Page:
Warrnambool’s children and family services centre have been brightened up thanks to artist Ella Webb and Kalay Academy students

GREAT WORK: Warrnambool College Kalay Academy students l-r Harmony Symonds, 14, Kelly Tokona, 15, Jindara Chatfield, 16, and Aimee Dougan, 17, work on a mural at Warrnambool City Council's Children and Family Services. Picture: Rob Gunstone
GREAT WORK: Warrnambool College Kalay Academy students l-r Harmony Symonds, 14, Kelly Tokona, 15, Jindara Chatfield, 16, and Aimee Dougan, 17, work on a mural at Warrnambool City Council's Children and Family Services. Picture: Rob Gunstone

WINDOWS at Warrnambool’s children and family services centre have been brightened up thanks to artist Ella Webb and Kalay Academy students.

Warrnambool College Kalay Academy students l-r Jindara Chatfield, 16, Kelly Tokona, 15, Harmony Symonds, 14, and Aimee Dougan, 17, work on a mural at the Warrnambool children and family services building. Picture: Rob Gunstone

Warrnambool College Kalay Academy students l-r Jindara Chatfield, 16, Kelly Tokona, 15, Harmony Symonds, 14, and Aimee Dougan, 17, work on a mural at the Warrnambool children and family services building. Picture: Rob Gunstone

The Warrnambool College students have drawn colourful designs on windows at the city council-run centre, with guidance from Webb.

“Being on Swan Reserve we have local indigenous words on both sides,” she said.

“The students also went out into the garden to explore the plants as reference.

“They did a wonderful job drawing the pieces.”

The window depicts a possum, a crow and pig face flora.

Children’s services early years and intervention and support manager Sharon Trewin said the art was apart of making the centre “a culturally safe environment”.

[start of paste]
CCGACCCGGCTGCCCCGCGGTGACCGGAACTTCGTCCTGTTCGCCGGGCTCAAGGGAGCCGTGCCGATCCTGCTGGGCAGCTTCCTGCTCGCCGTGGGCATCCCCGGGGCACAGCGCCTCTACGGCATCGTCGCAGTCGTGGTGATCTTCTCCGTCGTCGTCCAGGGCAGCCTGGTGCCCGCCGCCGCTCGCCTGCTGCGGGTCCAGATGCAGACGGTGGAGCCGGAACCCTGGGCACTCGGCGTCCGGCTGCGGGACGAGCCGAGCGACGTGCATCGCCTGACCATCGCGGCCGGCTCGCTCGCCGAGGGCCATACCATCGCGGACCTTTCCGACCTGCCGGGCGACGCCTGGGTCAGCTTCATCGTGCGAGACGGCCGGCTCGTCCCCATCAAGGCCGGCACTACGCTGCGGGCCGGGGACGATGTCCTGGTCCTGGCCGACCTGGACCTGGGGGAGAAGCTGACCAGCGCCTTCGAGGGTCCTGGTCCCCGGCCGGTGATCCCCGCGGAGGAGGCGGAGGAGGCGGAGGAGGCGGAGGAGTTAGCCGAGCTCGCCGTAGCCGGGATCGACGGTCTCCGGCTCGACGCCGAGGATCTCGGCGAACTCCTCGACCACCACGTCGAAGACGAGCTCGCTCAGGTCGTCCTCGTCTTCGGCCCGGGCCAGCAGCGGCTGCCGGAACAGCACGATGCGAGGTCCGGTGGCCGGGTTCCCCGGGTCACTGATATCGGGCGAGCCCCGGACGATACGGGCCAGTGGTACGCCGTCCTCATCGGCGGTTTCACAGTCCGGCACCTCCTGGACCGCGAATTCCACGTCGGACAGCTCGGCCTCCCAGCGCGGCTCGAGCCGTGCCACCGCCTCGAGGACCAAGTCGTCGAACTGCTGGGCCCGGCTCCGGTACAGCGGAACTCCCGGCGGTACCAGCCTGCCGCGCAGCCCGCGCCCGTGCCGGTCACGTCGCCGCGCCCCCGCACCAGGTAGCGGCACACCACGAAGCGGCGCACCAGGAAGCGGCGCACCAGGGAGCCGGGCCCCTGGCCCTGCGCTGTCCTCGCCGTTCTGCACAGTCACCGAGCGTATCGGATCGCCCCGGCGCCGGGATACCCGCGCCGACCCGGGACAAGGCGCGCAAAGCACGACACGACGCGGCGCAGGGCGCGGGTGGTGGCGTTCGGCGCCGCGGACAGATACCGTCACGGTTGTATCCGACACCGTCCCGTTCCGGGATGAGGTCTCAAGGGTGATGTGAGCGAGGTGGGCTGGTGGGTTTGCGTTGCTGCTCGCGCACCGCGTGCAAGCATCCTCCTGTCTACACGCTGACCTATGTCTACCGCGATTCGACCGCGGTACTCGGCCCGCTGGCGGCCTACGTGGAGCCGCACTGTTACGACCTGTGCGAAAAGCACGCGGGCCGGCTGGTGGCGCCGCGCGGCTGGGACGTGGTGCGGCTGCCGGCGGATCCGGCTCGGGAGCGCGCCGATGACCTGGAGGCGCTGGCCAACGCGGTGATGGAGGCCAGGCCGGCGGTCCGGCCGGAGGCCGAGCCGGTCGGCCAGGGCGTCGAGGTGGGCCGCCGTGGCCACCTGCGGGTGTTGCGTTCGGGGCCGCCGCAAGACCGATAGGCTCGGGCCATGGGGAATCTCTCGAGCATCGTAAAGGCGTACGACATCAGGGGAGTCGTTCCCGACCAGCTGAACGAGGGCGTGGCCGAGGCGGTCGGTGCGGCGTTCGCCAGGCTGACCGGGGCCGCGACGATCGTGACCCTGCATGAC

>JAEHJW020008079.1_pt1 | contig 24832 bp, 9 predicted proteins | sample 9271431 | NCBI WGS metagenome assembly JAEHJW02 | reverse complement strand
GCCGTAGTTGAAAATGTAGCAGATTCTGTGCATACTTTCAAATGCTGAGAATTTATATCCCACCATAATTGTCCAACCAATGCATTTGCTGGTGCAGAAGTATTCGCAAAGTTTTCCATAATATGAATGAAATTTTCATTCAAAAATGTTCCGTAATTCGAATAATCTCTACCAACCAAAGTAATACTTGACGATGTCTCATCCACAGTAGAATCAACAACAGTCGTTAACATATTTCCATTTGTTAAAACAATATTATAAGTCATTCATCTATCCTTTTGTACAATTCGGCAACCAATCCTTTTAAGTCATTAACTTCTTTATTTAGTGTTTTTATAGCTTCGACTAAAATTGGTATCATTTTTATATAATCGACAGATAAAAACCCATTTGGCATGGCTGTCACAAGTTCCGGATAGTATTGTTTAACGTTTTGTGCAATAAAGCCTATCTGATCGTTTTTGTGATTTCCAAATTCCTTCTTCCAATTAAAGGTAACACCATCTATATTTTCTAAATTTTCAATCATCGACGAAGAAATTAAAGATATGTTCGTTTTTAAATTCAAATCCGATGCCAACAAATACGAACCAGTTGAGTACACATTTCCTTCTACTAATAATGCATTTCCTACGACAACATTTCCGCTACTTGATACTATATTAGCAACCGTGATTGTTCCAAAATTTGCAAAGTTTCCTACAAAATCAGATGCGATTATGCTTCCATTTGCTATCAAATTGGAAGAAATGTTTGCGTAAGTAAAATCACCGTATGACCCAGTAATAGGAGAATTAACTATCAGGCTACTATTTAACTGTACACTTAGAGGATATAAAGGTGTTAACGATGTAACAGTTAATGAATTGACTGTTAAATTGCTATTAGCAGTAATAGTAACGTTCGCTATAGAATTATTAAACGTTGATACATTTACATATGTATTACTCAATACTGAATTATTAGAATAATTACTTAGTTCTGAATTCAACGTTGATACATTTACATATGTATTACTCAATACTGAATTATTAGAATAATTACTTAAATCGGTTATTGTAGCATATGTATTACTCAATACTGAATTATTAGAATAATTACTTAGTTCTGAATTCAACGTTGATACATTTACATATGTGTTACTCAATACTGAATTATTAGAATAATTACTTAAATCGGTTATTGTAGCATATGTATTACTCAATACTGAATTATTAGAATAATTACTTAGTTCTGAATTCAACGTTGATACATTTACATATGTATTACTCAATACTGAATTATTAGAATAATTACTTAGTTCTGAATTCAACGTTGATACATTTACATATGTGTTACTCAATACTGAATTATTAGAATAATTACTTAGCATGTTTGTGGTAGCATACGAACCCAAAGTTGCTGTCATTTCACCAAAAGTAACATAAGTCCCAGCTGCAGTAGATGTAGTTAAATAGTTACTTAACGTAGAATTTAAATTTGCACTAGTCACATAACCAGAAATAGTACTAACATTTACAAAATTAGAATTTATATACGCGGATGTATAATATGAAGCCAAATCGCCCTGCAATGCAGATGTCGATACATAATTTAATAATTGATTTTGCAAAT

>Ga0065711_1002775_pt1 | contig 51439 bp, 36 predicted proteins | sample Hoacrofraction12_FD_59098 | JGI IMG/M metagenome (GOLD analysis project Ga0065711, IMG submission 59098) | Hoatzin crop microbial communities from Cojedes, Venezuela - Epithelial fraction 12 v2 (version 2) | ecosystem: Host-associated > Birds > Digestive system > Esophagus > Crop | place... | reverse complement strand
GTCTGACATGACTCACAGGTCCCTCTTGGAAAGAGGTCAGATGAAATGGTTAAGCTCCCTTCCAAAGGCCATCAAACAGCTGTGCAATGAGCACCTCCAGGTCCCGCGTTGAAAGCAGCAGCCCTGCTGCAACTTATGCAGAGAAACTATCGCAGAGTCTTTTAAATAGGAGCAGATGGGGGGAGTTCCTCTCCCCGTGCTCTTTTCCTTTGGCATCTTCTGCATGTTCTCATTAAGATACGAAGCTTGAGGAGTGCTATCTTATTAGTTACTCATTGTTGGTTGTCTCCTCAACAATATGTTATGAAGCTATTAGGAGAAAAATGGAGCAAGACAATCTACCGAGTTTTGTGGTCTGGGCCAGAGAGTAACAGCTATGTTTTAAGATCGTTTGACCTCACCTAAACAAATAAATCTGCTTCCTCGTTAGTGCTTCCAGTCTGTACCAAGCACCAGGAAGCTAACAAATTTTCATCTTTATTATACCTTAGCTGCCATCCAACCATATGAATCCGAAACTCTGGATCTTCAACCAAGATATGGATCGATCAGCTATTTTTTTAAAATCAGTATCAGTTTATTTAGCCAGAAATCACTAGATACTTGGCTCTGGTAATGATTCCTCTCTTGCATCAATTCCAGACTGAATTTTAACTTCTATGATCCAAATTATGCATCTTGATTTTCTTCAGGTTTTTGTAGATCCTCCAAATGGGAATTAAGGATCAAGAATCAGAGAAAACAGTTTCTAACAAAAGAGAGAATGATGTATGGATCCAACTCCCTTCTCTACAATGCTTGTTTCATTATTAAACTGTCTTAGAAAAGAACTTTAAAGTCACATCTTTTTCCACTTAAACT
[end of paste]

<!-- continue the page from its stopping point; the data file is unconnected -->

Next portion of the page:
Kalay Academy coordinator Anne Jane said the girls had enjoyed the art session with Webb. The academy works to engage Koori, Aboriginal and Torres Strait Islander girls by providing extra-curricular activities in the areas of education, leadership, life skills and healthy lifestyles.

Indigenous females and elders participate and guide the students in activities. 

Mrs Jane it was an engagement and support program for Indigenous and non-indigenous female students to enhance their confidence, self-esteem, educational attainment and aspiration.

“Engaging these girls with culture is encouraged through the use of local Indigenous females and elders and leaders in many of the activities provided,” she said.

“Ensuring the girls feel safe and supported is a priority.” Mrs Jane said the academy aimed to improve year 12 or certificate three retention rates.

“The academy supports 20 Indigenous and 10 non-indigenous girls,” she said.

“The academy has experienced significant growth since its inception.”

She said the program also taught the girls about nutrition, diet and exercise. “It also engages students with cultural education programs such as dance and hip hop.”